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sustaining the lives and livelihood of the victors, prospering both agricultural production and human reproduction. When formally sacrificed, as was common, the victims’ heads rendered these beneficent services as alter-egos of the victorious sacrifiers; that is, insofar as the offering is something of the victor’s self renounced in favour of the god. The enemy heads were then likely to be as honoured as they were previously reviled. Often they were installed in special places in temples; offered food, rice wine or betel; perhaps kept warm with fires on cold nights. By such means, Kayan people say, ‘those who were once our enemies thereby become our guardians, our friends, our benefactors’ – the benefits including bountiful harvests and immunity to illness. At the end of the Ifugao headfeast, the quondam enemy is enjoined to combat sickness, sorcery, famine, evil gods and the Ifugao’s own enemies – ‘For you’, they say, ‘have become one of us.’ Suggestively (of stranger-kingship) the name ‘Ifugao’ means ‘earth dweller’ and like other inland Southeast Asian groups, the Ifugao live at the centre of a cosmos that includes other peoples, upstream and downstream, who are something less and more than human. They are less because they are beyond the Ifugao pale, culturally as well as spatially: they are orang bukai, meaning approximately ‘people who are not people’. Yet they are more than ordinary humans because they are closer to the gods of the still more distant celestial and underworld realms. Ideally, it is in these distant worlds of gods that heads should be sought, these being the most potent. But in practice heads are taken from the enemy ‘people who are not people’ on the principle that they ‘are similar to spirits residing in strange and wild places’. In a Toraja tradition of the origin of the head-feast, the hero indeed undertakes an arduous trip to the Upperworld to exact revenge on the killers of his parents, and then descends to the Underworld to take the heads of his victims’ ghosts. Corollary Toraja narratives tell that the village of the head-hunter has been dead during his absence but revives upon his triumphal return, and that the hero also brings home the magical daughter of his victim and marries her after the head-feast – thus transforming enemies into affines and marking their equivalence as reproductive agents. In sum, the Toraja warrior returns from a cosmic exploit with a foreign subject (the head) and enhanced reproductive virtue (the wife) in order to give life to (revive) the whole society. Allowance made for the inversion of the stranger-king formation – the local hero who captures foreign power as opposed to the foreign prince whose power is captured locally – here is another modality of the same relationship. Indeed, de Josselin de Jong likened the initiation rites of Toraja head-hunters to the foundation narrative of the Negri Sembilan kingdom of the Malay peninsula by a Minangkabau hero from Sumatra. The so-called ‘importing cultures’ of Melanesia similarly benefited by the appropriation of exterior powers, except that here it was in the form of the subjects embodied – or should we say ensouled? – in the objects of intertribal exchange. To adopt a distinction recently proposed by Descola, these peoples rely more on reciprocity than predation. Yet by such means they are equally absorbed in desires of alterity – the more so where hierarchical relations obtain among the interdependent peoples, as in the Sepik region of New Guinea focused on the dominant Iatmul, whose cultural forms are considered by their neighbours to be ‘surrounded by an aura of especially dangerous power, and are therefore valuable to acquire’ (Harrison 1990: 20). Insofar as the peripheral peoples have their own powers of wildness, a certain mutually beneficial traffic in mystical effects links the Iatmul with others in chains of reciprocal exchange. Like the exploits of the Toraja or Dayak head-taker,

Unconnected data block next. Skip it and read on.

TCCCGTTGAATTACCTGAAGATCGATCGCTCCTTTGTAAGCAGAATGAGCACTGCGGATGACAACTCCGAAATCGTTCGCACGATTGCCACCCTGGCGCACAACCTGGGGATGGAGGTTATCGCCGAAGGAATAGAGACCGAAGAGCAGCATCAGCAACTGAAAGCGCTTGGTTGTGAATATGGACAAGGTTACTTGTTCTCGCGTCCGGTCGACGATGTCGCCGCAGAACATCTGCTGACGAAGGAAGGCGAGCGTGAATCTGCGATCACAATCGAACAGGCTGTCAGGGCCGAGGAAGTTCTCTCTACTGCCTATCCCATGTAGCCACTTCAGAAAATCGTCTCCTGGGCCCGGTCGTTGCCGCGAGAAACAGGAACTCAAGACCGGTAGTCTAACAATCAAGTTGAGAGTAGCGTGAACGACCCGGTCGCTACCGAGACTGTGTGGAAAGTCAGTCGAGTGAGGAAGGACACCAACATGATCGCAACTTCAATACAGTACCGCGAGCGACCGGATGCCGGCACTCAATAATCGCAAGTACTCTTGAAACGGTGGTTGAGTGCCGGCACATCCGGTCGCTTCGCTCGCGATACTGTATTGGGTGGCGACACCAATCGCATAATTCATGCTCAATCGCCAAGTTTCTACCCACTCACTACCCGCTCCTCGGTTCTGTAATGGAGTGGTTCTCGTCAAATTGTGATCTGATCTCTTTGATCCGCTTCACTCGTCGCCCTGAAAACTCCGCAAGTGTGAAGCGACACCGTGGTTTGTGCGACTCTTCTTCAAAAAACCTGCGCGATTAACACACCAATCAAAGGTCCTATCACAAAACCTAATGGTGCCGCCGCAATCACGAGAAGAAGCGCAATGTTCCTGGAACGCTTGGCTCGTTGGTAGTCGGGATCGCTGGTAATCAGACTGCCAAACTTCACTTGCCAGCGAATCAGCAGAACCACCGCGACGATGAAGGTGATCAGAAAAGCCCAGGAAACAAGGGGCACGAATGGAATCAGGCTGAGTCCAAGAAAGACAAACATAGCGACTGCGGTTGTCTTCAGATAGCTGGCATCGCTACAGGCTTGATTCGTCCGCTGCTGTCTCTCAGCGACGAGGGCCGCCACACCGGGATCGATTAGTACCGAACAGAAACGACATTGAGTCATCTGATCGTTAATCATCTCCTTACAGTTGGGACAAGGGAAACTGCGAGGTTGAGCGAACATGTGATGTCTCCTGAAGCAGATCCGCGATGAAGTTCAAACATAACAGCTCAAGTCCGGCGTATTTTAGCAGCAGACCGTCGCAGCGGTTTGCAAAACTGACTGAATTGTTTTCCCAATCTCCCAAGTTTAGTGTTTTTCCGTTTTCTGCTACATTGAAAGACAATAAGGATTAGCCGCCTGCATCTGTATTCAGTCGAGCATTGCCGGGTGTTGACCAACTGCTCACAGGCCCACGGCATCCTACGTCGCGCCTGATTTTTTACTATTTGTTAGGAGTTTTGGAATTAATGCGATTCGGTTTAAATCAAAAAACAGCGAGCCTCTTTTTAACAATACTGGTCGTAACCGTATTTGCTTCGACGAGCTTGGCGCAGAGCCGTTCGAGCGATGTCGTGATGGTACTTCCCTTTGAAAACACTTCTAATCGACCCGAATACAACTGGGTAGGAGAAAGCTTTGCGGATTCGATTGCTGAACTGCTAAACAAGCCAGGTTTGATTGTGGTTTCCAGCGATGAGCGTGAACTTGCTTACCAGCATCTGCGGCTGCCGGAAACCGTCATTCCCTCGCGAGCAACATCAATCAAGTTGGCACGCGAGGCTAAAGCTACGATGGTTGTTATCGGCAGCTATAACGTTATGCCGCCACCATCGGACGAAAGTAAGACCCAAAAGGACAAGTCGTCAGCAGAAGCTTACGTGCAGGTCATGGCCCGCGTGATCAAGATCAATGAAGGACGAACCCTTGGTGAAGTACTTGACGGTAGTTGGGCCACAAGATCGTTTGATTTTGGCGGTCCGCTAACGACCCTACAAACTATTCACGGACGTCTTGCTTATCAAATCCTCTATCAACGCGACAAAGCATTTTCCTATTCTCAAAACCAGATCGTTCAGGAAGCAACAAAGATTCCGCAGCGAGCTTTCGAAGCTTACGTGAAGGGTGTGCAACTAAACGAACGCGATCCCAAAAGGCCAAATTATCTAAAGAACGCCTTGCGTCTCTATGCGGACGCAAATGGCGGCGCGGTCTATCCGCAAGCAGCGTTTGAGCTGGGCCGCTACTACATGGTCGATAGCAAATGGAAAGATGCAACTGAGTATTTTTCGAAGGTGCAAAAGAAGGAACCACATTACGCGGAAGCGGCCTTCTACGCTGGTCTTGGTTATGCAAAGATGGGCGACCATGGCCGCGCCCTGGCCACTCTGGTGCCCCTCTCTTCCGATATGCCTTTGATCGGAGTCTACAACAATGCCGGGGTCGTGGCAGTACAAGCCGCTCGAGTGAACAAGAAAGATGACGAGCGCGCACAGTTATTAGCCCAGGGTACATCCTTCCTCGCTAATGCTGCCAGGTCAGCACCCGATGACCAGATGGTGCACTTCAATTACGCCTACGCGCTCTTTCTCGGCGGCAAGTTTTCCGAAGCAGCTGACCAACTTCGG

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these feats of appropriation from across the cultural border at once benefit the local society collectively and redound to the status of those who pull them off. For many of the things so acquired are potent ritual items, including the spells used in productive work. The foreign provenance of these things, perhaps even the original language of the spells and songs, is a condition of their efficacy. But then, for people like the Chambri studied by Deborah Gewertz and Frederick Errington, foreignness may be a condition of their own being, as in the matter of their ancestry: Indeed, the Chambri explicitly regard their society as based on borrowing. They assert that most of their ancestors were of foreign origin; they recognize without embarrassment that many of their rituals were acquired from the Iatmul along with much of their esoteric knowledge. (Errington and Gewerth 1986: 99) Chambri and their neighbors eagerly traded back and forth the ritual items that conferred and evoked efficacy, such as flutes, masked figures, large rocks, and sometimes ceremonial performances. Many of the incantations through which Chambri clans regulated portions of the immediate natural environment derive their potency from polysyllabic names acquired from non-Chambri neighbors. (Errington and Gewerth 1996: 16) Note the retention of the marks of foreign origin. The incantations, flutes and the rest are inalienable things, in the sense that they embody the person-qualities and extraordinary powers of the donors. The objects of exchange are beneficial agents. Like stranger-kings, they are in effect foreign subjects that by means of feats of derring-do enter into the native society to promote its order and prosperity. Moreover, those who obtain these life-enhancing powers by travelling and trading ventures beyond their borders gain renown and prestige in their own right, which is to say, superiority among their own people. Here again are structural equivalents of the stranger-king – where there are only local big-men. Foreign objects functioning as regalia and palladia have played critical roles in the constitution of Southeast Asian sovereignties. To follow Heine-Geldern (1942), the royal regalia were the real rulers of certain coastal Sulawesi kingdoms; the kings were merely their agents. The kings, here heavenly strangers, were thus objectified subjects; the regalia, subjectified objects. Famous krises of Java and Bali, talking, acting and striking of their own volition, have been known to convey the kingdom to stranger princes. One that was sent from Majapahit in Java to a prince of that realm in Bali allowed him to pacify the island and establish the pre-eminent dynasty of Gelgel (Klungkung). In her excellent ethnography of Tanimbar in eastern Indonesia, Susan McKinnon relates a cosmogonic tradition of similar import. After the initial reproductive unity of heaven and earth was shattered by a culture hero of foreign origin – using a spear taken from the autochthonous people – humans were left in a kind of Hobbesian condition, wandering the land in small groups, clashing with one another, while searching for access to the otherworldly powers that would allow them to create a fixed existence. McKinnon relates what they were looking for: Named heirloom valuables, acquired by the ancestors through actions that transcended the social order, became signs of the powers that lie before, beyond, outside and even against society, but also signs of the powers that underlie